Nusa Penida is the largest of the trio of islands which include Nusa Lembongan and the smaller Nusa Ceningan which lies in between. The islands are located approximately 20km off the south-east coast of Bali, Indonesia. Together, they are some of the top dive locations in Indonesia
The most well-established of the islands is Nusa Lembongan, originally a surfing and scuba-diving haven for those who wished to escape the growing hustle and bustle of mainland Bali. Since the late 1990s, Lembongan has been the focal point for scuba diving, but most of the diving takes place around Penida. Until recently, tourism was mostly confined to Lembongan, as all but one of Penida’s villages refused to allow development.
In the last few years, Nusa Penida itself has opened for business, with a number of dive centres now established on the island. Likewise, Ceningan is also home to a number of new dive centres, accommodations and restaurants. Together, all three islands make an excellent scuba diving vacation destination. Some of the dive sites do become very busy with divers coming across from Bali. One of the best reasons to stay on Lembongan, Ceningan and Penida is to make sure you get to the top dive locations before the crowds descend.
Underwater, divers can expect to find some spectacular and vibrant coral reefs. There is also a good chance to spot some big critters. The islands are famous for sightings of southern mola and are home to a resident population of reef manta rays. In amongst the coral is a vast array of critters both big and small, and plenty for macro photographers to find. If, that is, the famously strong currents allow them to stay still for long enough!
TOP DIVE SITES
Crystal Bay is one of the most famous dive sites in the area. There is a shallow, sandy bay with a gentle slope down into the depths. The Bay is fringed with coral reef, but the best is around the huge rock that sits in the middle of the bay. Here, a shallow reef plate drops spectacularly into the depths, filled with coral and critters. This is one of the best places to spot Mola ramsayi, the southern mola, between July to October.
They are often called mola mola, (ocean sunfish) but are not quite the same. Nevertheless, they are huge bony fish, and an absolute delight to see, especially when they gather in numbers for cleaning. The currents here can be strong and unpredictable, so stay close to the reef at all times.
Penida North Shore
The long northern shore of Nusa Penida is home to a single, unbroken coral reef. A shallow reef plate filled with staghorn coral and huge anemones slopes off into the depths. The shore is split into a number of dive sites with different names. SD, Ped and Sental are three of the most popular.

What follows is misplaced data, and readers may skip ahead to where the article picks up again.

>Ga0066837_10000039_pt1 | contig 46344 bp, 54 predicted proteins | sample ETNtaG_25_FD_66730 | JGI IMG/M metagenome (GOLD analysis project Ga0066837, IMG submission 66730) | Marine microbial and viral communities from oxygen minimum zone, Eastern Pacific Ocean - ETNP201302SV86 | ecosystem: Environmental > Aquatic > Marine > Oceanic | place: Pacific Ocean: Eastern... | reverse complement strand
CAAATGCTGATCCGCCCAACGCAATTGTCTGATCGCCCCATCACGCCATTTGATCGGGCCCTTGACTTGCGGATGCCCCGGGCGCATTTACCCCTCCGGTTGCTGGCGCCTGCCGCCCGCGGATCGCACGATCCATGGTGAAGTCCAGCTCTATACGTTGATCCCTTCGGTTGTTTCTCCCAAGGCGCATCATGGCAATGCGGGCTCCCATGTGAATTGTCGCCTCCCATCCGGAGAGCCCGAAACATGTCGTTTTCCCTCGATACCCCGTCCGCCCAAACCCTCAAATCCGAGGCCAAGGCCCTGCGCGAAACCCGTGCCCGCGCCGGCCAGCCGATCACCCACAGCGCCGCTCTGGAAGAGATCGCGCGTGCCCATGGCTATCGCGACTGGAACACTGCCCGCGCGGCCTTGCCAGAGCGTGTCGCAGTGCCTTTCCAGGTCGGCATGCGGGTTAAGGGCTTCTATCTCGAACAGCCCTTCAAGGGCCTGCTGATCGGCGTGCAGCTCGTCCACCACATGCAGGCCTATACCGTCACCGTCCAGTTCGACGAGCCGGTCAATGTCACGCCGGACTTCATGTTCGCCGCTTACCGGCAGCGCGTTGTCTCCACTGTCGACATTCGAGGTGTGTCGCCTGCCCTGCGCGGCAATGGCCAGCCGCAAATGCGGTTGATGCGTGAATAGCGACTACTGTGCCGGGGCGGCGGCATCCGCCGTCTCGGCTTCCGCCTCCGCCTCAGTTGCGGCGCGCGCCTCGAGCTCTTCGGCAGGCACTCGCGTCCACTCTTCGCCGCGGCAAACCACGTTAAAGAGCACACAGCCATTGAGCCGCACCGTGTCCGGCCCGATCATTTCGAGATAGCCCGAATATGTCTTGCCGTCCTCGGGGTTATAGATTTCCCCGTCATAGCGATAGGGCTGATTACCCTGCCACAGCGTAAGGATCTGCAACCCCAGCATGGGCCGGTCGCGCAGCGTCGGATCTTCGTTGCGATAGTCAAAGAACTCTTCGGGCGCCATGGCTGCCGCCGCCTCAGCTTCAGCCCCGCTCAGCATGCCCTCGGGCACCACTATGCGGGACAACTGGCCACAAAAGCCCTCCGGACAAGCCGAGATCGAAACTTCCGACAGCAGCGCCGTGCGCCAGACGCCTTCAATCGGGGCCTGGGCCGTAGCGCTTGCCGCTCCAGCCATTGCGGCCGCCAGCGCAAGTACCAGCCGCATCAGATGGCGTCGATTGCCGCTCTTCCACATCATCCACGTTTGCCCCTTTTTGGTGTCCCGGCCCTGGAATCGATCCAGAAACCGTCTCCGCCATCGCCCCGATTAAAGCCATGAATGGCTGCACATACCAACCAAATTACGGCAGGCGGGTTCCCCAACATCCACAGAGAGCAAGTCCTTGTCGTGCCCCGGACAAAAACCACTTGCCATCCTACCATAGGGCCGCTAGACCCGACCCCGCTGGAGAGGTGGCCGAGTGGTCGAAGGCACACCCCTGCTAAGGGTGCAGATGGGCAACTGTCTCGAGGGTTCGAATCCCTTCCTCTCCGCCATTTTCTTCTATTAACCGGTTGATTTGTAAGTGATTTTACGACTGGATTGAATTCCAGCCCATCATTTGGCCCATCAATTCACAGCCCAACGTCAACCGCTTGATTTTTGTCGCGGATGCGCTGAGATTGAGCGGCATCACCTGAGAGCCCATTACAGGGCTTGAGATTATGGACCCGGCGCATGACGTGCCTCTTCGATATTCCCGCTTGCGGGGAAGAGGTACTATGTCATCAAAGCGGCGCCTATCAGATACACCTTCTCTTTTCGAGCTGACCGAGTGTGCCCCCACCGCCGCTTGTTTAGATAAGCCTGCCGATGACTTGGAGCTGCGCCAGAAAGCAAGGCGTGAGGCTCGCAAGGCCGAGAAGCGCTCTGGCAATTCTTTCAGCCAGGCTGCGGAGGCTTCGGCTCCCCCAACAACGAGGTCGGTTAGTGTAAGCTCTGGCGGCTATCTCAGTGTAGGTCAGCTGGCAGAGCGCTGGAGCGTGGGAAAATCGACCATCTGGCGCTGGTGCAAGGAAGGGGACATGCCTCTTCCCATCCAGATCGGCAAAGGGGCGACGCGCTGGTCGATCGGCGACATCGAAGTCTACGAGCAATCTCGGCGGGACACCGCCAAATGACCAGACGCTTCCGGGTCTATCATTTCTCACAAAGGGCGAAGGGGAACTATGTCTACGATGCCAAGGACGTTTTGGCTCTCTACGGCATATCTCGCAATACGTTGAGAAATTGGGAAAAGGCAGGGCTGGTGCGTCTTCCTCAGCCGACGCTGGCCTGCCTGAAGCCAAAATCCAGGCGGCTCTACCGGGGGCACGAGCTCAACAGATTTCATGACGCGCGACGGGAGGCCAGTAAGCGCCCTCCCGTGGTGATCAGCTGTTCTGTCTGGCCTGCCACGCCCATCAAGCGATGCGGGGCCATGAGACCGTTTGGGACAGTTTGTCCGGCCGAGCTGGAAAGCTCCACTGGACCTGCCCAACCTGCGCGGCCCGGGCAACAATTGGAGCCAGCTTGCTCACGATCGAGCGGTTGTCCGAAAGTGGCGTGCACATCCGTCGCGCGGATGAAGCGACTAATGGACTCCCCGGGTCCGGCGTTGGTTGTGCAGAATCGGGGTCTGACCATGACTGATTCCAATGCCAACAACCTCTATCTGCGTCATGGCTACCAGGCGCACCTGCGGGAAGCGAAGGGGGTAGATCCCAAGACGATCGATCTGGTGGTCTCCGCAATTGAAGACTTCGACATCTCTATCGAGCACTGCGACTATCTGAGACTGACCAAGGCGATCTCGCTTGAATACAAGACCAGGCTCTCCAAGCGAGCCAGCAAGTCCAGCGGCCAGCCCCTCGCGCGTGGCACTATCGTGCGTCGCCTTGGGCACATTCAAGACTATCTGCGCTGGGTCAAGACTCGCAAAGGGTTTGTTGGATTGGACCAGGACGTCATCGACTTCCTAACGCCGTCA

They are quite similar in terms of topography, but each has its own outstanding set of feature. Huge pinnacles, large bowls, lots of smaller coral outcroppings. Currents can be extremely powerful and change direction suddenly, but they are usually easy to manage. Molas often pass by in the blue and can sometimes be spotted at cleaning stations along the reef. It’s a great place to spot mantis shrimp.
Manta Bay and Manta Point
Reef manta rays can be found all along the southern coast of Nusa Penida. At Manta Bay, juveniles gather in the shallow water for feeding. Sometimes a whole dive is spent at five or six metres watching them swooping and rolling through the clouds of plankton. Lots of snorkel boats visit the bays, so it’s good to get out early with the local dive centres. Manta Point (also called South Manta Point) is a cleaning station, where adult manta gathers to have their parasites removed.
Sightings are never guaranteed, but there is a better chance of seeing a manta than not seeing one. Sometimes a single ray, other times more than 20. If there’s no manta, the reef is full of blue spotted rays, turtles are common, and nurse sharks and wobbegongs can be found in the cracks. There is little current, but the south coast is prone to huge waves and very strong swell. It’s really easy to deal with, and still suitable for confident novice divers. Paralenz required!
One of the most diverse sites on the islands, Toyapakeh has a little bit of everything. Situated at the end of the channel between Penida and Ceningan, there is a chance to explore part of Ceningan Wall before turning and heading into the gently sloping, coral-filled reef. Scorpionfish, lionfish, banded sea krait (snakes) and octopuses.
Giant trevally hangs out in groups a little off the reef, as do schools of jacks and batfish. There is a series of small pinnacles with sandy patches in between, a great place to find ribbon eels. There’s always a chance that a mola will turn up, and larger pelagics, including whale sharks, have been known to pass by.
Need to Know
All three islands are easily accessible by speedboat from Bali. The best dive centres will arrange a pickup from the airport or hotel, book the boat and deliver you to your accommodation. The journey takes approximately 30 minutes and can be quite bumpy.
Currents around the islands can be strong and unpredictable. Along Penida’s north shore they are mostly linear and quite easy to deal with. Sites such as Blue Corner and Crystal Bay are prone to down-currents which can be dangerous if you stay off the reef. Listen to the briefings carefully and always stay behind your guide
Water temperature can drop as low as 15 degrees C at certain times of the year, and cold thermoclines are almost always present somewhere. A minimum of a 5mm full suit is essential, hoods are strongly recommended.
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